It is estimated that there are more than 1,000 suicides that occur on college campuses each year. Suicide is the second leading cause of death for youth age 15-24 in the United States and in South Dakota. Some of the identified risk factors for suicide in college students include mental health conditions, especially depression, along with hopelessness and stress. Some students struggle with the transition to the college environment, and can experience academic or social pressures, feelings of failure or alienation, and some lack adequate coping skills needed to be successful in college.
The Suicide Prevention Resource Center has created the College and University webpages. These pages are designed for campus professionals – administrators, counseling and health center staff, and others- interested in moving campus suicide prevention work forward. You will find tips on getting started, access to helpful data, resources and research regarding suicide prevention at colleges and universities. A few highlights include the following resources that were recently released:
SAMHSA’s Campus Suicide Prevention grant program helps to fund services to many colleges and universities. Programs funded include efforts to provide enhanced mental health services, gatekeeper trainings and other awareness programming, stress reduction, and help to bring attention to the issues of suicide, depression and substance use disorders. Click this link to view information about SAMHSA’s efforts and resources.
- Active Minds is a program founded by Alison Malmon when she was a junior at the University of Pennsylvania, following the suicide of her older brother, Brian. Brian, also a college student, had been experiencing depression and psychosis for three years but had concealed his symptoms from everyone around him. Recognizing that few Penn students were talking about mental health issues though many were affected, Alison was motivated to change that culture on her campus. Alison created her own model and formed what was then known as Open Minds. In 2003, the non-profit organization, and all of the affiliated campus chapters, was renamed Active Minds, Inc. In just over nine years, the non-profit organization has grown into a well recognized entity in the field, respected as the voice of student mental health advocacy. With over 350 campus chapters, hundreds of thousands of young adults all across the country are benefiting from the Active Minds model.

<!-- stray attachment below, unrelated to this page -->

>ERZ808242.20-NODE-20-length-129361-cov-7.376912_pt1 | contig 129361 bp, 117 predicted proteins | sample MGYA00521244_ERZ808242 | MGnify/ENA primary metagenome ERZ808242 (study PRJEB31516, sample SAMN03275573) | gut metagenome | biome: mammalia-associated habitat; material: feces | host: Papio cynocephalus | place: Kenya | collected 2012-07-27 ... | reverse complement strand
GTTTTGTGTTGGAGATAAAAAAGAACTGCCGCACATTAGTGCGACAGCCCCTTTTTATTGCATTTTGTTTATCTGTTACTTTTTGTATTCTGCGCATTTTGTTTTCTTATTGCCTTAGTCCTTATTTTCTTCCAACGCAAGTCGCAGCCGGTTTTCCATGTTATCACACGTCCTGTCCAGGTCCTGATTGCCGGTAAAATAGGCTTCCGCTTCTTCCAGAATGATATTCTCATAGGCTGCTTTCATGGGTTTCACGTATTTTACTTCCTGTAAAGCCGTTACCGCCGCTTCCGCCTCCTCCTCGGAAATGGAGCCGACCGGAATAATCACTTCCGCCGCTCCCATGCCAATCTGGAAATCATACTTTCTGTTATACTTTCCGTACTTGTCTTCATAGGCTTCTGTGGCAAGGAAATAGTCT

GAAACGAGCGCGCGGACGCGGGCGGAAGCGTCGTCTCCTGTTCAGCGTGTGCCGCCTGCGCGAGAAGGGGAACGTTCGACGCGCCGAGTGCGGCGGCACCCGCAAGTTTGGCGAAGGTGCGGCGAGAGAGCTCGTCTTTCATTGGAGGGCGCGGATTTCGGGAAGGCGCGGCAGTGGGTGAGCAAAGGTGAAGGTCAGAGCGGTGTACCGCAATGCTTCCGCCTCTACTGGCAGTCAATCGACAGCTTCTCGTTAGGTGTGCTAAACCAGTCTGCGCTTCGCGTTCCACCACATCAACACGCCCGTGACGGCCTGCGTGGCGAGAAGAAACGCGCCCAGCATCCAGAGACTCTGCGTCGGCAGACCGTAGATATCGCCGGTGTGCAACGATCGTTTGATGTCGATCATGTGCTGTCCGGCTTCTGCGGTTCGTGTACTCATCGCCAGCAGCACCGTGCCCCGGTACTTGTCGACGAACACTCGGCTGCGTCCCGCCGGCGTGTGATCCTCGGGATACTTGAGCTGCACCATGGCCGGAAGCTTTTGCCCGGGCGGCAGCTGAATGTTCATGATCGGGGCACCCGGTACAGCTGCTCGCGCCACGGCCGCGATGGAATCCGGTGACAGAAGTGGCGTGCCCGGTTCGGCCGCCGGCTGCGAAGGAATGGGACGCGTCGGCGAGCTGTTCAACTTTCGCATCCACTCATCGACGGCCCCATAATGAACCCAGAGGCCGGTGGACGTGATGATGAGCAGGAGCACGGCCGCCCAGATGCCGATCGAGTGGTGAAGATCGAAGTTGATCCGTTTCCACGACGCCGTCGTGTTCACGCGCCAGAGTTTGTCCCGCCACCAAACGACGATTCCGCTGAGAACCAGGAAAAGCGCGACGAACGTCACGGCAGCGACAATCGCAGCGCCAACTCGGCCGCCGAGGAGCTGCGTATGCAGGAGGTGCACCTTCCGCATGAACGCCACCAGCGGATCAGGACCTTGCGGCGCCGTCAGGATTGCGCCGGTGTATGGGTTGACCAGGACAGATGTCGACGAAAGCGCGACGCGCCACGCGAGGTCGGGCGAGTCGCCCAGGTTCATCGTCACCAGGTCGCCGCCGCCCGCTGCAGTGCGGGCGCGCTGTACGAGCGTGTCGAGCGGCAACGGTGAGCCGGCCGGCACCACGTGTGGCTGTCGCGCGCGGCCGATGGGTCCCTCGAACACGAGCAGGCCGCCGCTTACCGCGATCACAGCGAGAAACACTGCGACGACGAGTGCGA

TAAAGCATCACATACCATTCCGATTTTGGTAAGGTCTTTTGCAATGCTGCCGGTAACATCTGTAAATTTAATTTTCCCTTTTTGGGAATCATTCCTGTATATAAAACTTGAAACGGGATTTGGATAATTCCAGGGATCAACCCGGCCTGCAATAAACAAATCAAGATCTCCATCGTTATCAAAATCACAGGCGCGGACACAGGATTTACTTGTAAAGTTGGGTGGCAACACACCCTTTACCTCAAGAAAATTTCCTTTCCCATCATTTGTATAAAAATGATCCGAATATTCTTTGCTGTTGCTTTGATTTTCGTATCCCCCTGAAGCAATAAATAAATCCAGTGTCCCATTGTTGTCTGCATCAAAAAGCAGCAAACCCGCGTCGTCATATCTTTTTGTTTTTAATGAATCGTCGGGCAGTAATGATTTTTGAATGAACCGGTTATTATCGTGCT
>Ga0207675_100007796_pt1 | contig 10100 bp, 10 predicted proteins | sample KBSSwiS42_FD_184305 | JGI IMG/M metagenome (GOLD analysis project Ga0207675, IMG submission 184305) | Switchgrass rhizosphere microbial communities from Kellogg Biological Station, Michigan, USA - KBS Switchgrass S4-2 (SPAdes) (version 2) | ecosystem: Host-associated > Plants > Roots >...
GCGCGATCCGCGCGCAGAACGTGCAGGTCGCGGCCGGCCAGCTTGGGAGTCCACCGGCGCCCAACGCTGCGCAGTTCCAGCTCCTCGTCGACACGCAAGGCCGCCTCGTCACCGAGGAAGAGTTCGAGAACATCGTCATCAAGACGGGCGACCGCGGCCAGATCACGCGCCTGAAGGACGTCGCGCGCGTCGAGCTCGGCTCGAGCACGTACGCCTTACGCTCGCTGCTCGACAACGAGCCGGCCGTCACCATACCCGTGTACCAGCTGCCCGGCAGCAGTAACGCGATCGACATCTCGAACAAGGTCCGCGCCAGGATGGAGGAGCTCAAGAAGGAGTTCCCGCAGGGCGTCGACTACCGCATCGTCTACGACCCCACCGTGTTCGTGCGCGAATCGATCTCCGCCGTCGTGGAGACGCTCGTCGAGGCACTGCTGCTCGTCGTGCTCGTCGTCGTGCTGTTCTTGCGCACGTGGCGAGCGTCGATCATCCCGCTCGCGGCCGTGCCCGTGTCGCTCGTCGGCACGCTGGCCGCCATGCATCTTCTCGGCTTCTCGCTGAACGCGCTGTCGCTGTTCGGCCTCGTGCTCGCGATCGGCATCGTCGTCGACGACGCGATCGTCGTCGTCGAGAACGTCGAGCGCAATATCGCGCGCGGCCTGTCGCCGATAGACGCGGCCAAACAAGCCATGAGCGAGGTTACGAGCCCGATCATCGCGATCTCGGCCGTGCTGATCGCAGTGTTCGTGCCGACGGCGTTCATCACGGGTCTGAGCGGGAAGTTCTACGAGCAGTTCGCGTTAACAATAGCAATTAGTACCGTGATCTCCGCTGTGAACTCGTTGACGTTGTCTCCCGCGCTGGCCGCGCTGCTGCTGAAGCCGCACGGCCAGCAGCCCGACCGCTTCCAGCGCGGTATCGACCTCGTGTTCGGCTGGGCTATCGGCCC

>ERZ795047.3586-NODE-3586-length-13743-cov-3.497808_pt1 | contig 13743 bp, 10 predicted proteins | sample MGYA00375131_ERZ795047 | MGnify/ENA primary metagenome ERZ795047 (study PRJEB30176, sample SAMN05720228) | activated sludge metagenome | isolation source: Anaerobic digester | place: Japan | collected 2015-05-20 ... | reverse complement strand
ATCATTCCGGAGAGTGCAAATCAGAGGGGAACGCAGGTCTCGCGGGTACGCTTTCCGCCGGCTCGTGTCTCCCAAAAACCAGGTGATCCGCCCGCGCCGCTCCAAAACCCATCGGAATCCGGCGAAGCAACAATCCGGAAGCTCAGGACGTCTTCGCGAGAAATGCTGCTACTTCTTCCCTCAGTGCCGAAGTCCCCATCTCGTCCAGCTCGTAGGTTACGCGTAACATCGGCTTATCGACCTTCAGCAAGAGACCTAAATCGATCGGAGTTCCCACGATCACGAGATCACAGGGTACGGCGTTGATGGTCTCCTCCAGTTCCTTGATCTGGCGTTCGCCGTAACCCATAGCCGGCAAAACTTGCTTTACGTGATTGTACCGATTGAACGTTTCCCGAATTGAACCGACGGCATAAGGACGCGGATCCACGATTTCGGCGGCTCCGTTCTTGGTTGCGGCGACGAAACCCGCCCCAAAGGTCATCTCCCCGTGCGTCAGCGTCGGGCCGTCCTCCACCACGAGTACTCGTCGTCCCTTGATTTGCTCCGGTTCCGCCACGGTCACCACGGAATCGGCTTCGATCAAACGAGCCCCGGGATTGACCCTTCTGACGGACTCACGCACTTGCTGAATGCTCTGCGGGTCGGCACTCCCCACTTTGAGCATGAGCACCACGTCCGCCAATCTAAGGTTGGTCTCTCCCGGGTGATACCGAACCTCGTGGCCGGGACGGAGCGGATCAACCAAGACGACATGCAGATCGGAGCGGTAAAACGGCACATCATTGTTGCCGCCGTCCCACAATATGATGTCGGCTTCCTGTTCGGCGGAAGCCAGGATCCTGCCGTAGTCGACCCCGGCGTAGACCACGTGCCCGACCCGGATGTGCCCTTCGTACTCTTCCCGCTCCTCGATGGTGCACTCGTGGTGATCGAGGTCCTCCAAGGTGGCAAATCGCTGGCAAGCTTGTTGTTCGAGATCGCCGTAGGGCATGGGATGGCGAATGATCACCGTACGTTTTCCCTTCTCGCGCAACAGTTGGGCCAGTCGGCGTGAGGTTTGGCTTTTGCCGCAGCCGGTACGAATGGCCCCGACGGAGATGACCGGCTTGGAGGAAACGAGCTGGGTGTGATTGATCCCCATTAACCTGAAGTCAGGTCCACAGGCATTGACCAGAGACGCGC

- The Jed Foundation is working to promote emotional health and prevent suicide among college students. A national leader in the development and implementation of holistic, community based approaches for mental health promotion and suicide prevention, The Jed Foundation’s programs include: ULifeline, an online resource that gives students access to campus-specific resources and allows them to take an anonymous emotional health screening; the Peabody Award-winning Half of Us campaign with mtvU, which uses online, on-air and on campus programming to decrease stigma around mental illness and encourage help-seeking; Love is Louder, a movement online and in communities to build connectedness and increase resiliency; and a portfolio of nationally-recognized tools, resources and training programs that help campuses effectively promote mental health and protect at-risk students.